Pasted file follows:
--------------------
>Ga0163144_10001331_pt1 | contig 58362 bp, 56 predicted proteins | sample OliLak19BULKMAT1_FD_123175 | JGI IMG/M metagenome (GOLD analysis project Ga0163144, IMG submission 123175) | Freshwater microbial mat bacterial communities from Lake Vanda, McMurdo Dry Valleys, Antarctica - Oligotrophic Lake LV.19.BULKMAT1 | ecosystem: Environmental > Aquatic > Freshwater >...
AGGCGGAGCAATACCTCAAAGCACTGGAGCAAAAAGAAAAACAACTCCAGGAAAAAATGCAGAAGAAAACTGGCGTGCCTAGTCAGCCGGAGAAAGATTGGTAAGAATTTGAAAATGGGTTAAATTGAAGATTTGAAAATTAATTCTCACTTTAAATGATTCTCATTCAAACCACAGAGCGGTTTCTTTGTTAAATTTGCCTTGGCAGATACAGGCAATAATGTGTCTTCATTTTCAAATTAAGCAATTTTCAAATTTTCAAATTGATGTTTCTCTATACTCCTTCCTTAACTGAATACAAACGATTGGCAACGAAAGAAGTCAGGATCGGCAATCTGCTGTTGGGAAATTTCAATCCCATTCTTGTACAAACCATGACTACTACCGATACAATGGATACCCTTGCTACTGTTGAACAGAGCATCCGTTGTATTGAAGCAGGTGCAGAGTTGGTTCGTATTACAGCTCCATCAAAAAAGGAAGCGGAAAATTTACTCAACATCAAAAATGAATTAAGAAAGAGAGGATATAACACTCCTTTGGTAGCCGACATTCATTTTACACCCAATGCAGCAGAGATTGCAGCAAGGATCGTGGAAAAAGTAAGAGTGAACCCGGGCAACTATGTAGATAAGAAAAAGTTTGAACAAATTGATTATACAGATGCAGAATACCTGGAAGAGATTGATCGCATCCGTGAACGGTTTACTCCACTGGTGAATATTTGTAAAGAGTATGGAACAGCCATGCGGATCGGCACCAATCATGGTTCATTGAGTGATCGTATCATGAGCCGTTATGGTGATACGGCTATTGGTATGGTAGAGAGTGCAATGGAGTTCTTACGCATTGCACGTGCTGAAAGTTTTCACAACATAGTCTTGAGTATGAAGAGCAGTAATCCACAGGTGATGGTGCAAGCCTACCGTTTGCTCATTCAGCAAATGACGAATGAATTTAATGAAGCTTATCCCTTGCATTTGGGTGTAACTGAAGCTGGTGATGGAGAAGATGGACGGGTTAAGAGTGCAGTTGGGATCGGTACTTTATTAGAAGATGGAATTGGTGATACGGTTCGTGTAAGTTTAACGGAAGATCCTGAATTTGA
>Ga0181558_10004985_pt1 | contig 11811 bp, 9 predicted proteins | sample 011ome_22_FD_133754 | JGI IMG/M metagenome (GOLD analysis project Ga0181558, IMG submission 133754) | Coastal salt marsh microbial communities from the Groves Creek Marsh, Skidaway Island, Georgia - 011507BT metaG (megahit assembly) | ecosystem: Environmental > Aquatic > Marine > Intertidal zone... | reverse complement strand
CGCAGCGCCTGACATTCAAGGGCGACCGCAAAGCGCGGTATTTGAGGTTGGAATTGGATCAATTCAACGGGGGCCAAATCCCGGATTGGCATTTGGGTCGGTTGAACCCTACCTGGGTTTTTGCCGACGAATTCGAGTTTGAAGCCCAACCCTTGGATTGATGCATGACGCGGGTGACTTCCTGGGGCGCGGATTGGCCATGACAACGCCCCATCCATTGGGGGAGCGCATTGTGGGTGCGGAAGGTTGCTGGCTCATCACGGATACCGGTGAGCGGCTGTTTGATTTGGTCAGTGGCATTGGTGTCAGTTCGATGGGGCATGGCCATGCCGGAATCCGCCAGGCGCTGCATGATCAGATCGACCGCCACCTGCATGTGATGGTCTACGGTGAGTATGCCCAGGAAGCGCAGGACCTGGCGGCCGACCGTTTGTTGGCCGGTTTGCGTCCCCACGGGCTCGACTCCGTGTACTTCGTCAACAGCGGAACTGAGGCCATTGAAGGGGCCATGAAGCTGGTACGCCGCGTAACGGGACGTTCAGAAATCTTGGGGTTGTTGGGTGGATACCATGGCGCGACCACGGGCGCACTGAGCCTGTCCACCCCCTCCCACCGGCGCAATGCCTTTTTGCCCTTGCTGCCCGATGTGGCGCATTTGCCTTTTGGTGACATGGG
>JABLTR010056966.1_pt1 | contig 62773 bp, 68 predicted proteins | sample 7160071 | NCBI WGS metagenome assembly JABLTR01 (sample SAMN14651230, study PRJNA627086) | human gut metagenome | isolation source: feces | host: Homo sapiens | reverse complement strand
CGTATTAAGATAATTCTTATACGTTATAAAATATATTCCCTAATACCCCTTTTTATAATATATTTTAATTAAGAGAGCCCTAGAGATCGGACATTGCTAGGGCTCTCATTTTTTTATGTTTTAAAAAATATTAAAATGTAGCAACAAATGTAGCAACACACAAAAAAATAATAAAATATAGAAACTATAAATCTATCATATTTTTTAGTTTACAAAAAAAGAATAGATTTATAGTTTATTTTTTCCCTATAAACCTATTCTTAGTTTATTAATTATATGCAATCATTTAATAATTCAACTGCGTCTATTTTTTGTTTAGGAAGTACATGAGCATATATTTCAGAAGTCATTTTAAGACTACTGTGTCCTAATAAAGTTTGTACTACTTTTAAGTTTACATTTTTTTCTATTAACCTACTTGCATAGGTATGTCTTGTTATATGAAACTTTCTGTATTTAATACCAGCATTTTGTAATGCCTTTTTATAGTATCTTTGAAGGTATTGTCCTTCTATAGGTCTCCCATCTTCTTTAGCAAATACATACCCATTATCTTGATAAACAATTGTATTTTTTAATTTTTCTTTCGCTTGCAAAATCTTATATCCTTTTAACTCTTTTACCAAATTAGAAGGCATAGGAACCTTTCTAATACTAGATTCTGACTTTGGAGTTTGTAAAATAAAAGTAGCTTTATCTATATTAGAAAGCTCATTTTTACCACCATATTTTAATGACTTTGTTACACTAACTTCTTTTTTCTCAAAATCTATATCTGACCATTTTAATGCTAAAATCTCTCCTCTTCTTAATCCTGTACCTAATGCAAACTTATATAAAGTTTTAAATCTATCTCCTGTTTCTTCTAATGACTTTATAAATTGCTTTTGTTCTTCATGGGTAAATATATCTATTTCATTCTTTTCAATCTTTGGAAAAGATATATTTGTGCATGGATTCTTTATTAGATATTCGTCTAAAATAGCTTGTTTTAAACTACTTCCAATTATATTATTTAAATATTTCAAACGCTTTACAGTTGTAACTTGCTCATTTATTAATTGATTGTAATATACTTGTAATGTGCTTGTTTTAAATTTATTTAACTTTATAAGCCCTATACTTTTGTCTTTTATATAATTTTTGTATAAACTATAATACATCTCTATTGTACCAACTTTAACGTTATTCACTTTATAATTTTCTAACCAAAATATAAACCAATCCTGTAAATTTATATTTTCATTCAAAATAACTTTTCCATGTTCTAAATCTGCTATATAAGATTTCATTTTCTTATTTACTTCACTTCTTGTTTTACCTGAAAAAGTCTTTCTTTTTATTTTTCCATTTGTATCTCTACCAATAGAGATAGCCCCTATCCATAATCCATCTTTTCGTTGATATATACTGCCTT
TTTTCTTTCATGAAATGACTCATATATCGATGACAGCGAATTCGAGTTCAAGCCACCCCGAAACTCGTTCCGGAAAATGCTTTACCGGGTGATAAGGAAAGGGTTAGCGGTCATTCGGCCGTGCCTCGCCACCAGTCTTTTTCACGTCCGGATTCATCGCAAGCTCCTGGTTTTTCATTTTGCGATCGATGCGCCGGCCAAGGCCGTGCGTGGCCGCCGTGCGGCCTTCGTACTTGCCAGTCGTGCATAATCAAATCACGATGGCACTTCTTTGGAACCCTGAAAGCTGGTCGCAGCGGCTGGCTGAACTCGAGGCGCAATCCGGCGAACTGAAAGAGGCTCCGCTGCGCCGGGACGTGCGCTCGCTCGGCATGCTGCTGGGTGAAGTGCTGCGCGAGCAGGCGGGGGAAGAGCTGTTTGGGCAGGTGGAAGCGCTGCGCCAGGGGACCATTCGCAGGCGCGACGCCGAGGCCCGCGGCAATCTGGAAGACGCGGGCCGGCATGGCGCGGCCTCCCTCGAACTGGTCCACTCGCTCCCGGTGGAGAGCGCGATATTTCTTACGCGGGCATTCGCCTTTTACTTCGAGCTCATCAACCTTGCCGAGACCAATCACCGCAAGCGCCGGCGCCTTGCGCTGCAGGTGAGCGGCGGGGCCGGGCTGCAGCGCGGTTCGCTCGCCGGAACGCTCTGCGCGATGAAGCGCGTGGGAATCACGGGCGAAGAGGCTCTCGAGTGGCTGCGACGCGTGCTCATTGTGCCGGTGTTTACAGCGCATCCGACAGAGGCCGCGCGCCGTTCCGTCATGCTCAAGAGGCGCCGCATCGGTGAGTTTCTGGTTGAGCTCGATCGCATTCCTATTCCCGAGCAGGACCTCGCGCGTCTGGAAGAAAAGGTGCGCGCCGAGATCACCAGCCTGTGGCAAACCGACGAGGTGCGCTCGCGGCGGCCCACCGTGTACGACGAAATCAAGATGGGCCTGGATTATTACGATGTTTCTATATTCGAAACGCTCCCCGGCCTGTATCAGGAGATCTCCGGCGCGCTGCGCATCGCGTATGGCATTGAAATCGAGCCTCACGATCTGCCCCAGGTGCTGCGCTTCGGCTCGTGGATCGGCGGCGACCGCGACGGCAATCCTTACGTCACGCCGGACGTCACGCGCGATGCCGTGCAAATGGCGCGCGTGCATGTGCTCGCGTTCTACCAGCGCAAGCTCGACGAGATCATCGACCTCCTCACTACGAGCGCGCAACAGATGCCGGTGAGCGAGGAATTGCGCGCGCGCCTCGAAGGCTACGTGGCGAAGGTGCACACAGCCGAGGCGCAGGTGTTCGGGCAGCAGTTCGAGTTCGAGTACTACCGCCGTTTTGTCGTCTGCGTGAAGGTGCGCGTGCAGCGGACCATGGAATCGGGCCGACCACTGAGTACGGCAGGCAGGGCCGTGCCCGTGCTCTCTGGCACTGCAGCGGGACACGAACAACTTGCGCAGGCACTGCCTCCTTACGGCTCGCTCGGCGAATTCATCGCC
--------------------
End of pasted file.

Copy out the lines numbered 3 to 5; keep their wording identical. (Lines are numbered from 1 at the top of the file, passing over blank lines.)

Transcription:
>Ga0181558_10004985_pt1 | contig 11811 bp, 9 predicted proteins | sample 011ome_22_FD_133754 | JGI IMG/M metagenome (GOLD analysis project Ga0181558, IMG submission 133754) | Coastal salt marsh microbial communities from the Groves Creek Marsh, Skidaway Island, Georgia - 011507BT metaG (megahit assembly) | ecosystem: Environmental > Aquatic > Marine > Intertidal zone... | reverse complement strand
CGCAGCGCCTGACATTCAAGGGCGACCGCAAAGCGCGGTATTTGAGGTTGGAATTGGATCAATTCAACGGGGGCCAAATCCCGGATTGGCATTTGGGTCGGTTGAACCCTACCTGGGTTTTTGCCGACGAATTCGAGTTTGAAGCCCAACCCTTGGATTGATGCATGACGCGGGTGACTTCCTGGGGCGCGGATTGGCCATGACAACGCCCCATCCATTGGGGGAGCGCATTGTGGGTGCGGAAGGTTGCTGGCTCATCACGGATACCGGTGAGCGGCTGTTTGATTTGGTCAGTGGCATTGGTGTCAGTTCGATGGGGCATGGCCATGCCGGAATCCGCCAGGCGCTGCATGATCAGATCGACCGCCACCTGCATGTGATGGTCTACGGTGAGTATGCCCAGGAAGCGCAGGACCTGGCGGCCGACCGTTTGTTGGCCGGTTTGCGTCCCCACGGGCTCGACTCCGTGTACTTCGTCAACAGCGGAACTGAGGCCATTGAAGGGGCCATGAAGCTGGTACGCCGCGTAACGGGACGTTCAGAAATCTTGGGGTTGTTGGGTGGATACCATGGCGCGACCACGGGCGCACTGAGCCTGTCCACCCCCTCCCACCGGCGCAATGCCTTTTTGCCCTTGCTGCCCGATGTGGCGCATTTGCCTTTTGGTGACATGGG
>JABLTR010056966.1_pt1 | contig 62773 bp, 68 predicted proteins | sample 7160071 | NCBI WGS metagenome assembly JABLTR01 (sample SAMN14651230, study PRJNA627086) | human gut metagenome | isolation source: feces | host: Homo sapiens | reverse complement strand